I’ve never really been able to relate with those that identify with brand names, be it the soda they drink, the shoes they wear, or the consoles they play. Maybe it’s because my tastes are so erratic that I kinda always wanted to just play everything, but even independent of that, fanboyism seems like a total waste of effort, a celebration of close-mindedness in a world that already has more than enough.
That said, I do have to admit that I’m a Sega kid at heart; less out of fanatic loyalty and more due to the fact that it simply accounted for most of what I played as a kid. Being handed down a box of consoles from my uncle that included a Commodore 64 and an NES, I still found myself playing Genesis the most. Maybe it’s because it was technically the most advanced system available to me at the time and that alone was impressive to my young mind, but I’d like to think it was also because of the games I couldn’t get anywhere else, and in some cases would never see again.
Gain Ground is the odd case of a Sega classic that is regarded as such, but no one ever really talks about. It’s found its way into just about every Mega Drive compilation ever released, but is never named among the Street of Rages and Phantasy Stars of the world. A lot of that probably has to do with the fact that it’s a somewhat awkward mix of genres, presented a way that doesn’t exactly hold up even to the visual standards of its own time, let alone now. Truth be told, I’m not entirely sure why I originally gave it a chance, unable to remember a time my 10 year old gaming preferences leaned in the direction of tactical overhead strategy shooters, or TOSSes as they’ve come to be known by… absolutely no one, since I made that acronym up just now.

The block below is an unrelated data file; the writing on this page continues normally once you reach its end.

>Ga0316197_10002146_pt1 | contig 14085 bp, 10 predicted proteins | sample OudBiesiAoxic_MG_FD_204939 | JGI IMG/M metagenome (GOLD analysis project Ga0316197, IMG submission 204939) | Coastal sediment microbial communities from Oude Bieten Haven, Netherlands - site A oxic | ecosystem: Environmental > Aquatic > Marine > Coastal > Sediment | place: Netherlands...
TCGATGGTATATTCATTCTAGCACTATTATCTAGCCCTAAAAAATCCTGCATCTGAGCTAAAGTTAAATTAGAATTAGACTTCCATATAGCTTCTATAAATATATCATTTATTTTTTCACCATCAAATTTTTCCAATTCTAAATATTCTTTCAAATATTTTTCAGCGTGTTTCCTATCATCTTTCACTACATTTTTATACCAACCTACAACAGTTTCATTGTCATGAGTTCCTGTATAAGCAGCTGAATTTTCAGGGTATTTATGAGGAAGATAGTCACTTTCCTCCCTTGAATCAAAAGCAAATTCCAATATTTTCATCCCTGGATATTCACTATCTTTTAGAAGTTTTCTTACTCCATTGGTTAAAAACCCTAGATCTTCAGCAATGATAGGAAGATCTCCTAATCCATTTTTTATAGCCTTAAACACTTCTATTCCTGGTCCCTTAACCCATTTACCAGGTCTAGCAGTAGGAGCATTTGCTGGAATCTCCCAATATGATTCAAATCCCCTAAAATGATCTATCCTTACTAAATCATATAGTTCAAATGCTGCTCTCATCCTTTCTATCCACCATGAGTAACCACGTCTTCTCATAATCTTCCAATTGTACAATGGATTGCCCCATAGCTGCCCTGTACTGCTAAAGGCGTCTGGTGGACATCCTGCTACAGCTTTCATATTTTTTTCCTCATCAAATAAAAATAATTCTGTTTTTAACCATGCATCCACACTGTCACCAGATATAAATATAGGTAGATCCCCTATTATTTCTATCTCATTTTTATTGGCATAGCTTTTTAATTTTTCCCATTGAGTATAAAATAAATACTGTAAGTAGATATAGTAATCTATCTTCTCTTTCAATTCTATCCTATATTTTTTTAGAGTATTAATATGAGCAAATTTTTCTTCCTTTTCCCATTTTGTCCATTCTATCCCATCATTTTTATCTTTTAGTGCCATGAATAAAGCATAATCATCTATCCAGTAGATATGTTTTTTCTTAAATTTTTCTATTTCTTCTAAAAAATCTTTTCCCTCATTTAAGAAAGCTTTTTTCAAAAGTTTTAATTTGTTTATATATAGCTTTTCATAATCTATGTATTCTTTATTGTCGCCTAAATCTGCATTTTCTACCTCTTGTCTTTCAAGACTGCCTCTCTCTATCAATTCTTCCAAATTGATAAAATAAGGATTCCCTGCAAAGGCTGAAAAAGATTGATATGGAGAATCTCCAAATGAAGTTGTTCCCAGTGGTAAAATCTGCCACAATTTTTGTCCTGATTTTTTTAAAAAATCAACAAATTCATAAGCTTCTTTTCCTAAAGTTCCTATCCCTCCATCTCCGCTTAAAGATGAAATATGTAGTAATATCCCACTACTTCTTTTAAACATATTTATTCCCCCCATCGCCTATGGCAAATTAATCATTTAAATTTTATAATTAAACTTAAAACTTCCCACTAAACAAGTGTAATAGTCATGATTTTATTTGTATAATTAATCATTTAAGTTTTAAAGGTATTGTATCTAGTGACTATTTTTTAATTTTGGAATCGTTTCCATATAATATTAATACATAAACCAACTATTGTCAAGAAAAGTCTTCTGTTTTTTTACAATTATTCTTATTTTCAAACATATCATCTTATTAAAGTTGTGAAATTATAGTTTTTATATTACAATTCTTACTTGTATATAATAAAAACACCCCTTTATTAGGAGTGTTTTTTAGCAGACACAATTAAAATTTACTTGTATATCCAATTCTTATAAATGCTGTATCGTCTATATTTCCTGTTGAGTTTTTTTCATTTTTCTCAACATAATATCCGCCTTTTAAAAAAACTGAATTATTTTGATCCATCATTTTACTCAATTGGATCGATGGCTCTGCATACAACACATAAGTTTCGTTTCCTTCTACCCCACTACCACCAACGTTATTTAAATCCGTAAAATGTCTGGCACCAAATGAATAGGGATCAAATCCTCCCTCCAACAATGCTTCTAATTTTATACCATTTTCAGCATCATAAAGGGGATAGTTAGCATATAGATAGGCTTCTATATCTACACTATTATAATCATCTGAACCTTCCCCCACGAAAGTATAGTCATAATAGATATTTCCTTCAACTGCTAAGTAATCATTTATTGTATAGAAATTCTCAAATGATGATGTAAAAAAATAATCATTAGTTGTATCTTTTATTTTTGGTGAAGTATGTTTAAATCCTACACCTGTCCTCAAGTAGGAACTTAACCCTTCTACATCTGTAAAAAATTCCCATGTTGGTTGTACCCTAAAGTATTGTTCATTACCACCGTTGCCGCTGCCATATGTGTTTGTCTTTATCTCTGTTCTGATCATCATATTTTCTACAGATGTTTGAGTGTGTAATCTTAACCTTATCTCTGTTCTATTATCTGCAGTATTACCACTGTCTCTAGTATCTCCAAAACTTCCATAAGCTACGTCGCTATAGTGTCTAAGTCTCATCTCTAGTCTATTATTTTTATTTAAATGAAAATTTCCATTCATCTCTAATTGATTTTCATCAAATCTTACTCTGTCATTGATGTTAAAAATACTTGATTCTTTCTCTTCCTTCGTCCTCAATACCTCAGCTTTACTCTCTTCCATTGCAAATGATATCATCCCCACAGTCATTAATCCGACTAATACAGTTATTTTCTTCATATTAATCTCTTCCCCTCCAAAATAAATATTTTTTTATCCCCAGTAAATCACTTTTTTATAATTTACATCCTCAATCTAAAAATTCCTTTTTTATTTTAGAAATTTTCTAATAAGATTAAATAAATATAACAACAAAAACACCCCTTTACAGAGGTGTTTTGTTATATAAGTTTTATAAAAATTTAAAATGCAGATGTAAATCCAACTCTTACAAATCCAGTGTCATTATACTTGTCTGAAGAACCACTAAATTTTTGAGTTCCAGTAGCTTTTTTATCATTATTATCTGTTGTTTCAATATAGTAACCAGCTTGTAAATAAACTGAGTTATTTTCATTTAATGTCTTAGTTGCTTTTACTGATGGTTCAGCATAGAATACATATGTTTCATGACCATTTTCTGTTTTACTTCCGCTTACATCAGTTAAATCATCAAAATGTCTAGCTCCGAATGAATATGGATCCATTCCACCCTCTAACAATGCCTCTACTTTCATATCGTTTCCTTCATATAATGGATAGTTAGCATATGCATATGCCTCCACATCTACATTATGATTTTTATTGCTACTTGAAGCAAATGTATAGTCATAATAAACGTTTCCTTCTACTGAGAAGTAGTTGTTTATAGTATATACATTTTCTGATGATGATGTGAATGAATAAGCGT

Though not a looker in the least, there is a lot to consider under the hood, as you’re given a limited number of characters broken into Gauntlet-esque classes to either clear a screen of enemies or make it to the exit. Along the way, you’ll find captive allies that you can lead to the exit to add to your roster. If the character you’re currently using is defeated, however, they become another captive you have to save. With a limited party, you can often find yourself in situations where you can only save your previous downed character or risk saving the shiny new guy that may have even better abilities. It creates the same tense moments you’d see in a game like X-COM, where you’re trying to figure out the best course of action for minimal casualties. Maybe you want to start a difficult level with one of your weaker characters so that he can clear a path for one of the stronger ones, or maybe you want to introduce the overpowered rocket launcher guy from the start because he’s the only one that can reach the captive. As with any good strategy game, things can snowball quickly and you could find half of your roster depleted due to one bad move.
It goes without saying that I’ve never beaten Gain Ground, despite probably being one of the games I’ve spent the most time attempting to. Eventually you get to a point where the game expects you to use a rag-tag group of archers and dudes with pointed sticks to fight off an army of laser ninjas. So why do I keep trying?
Perhaps you missed the part about there being laser ninjas.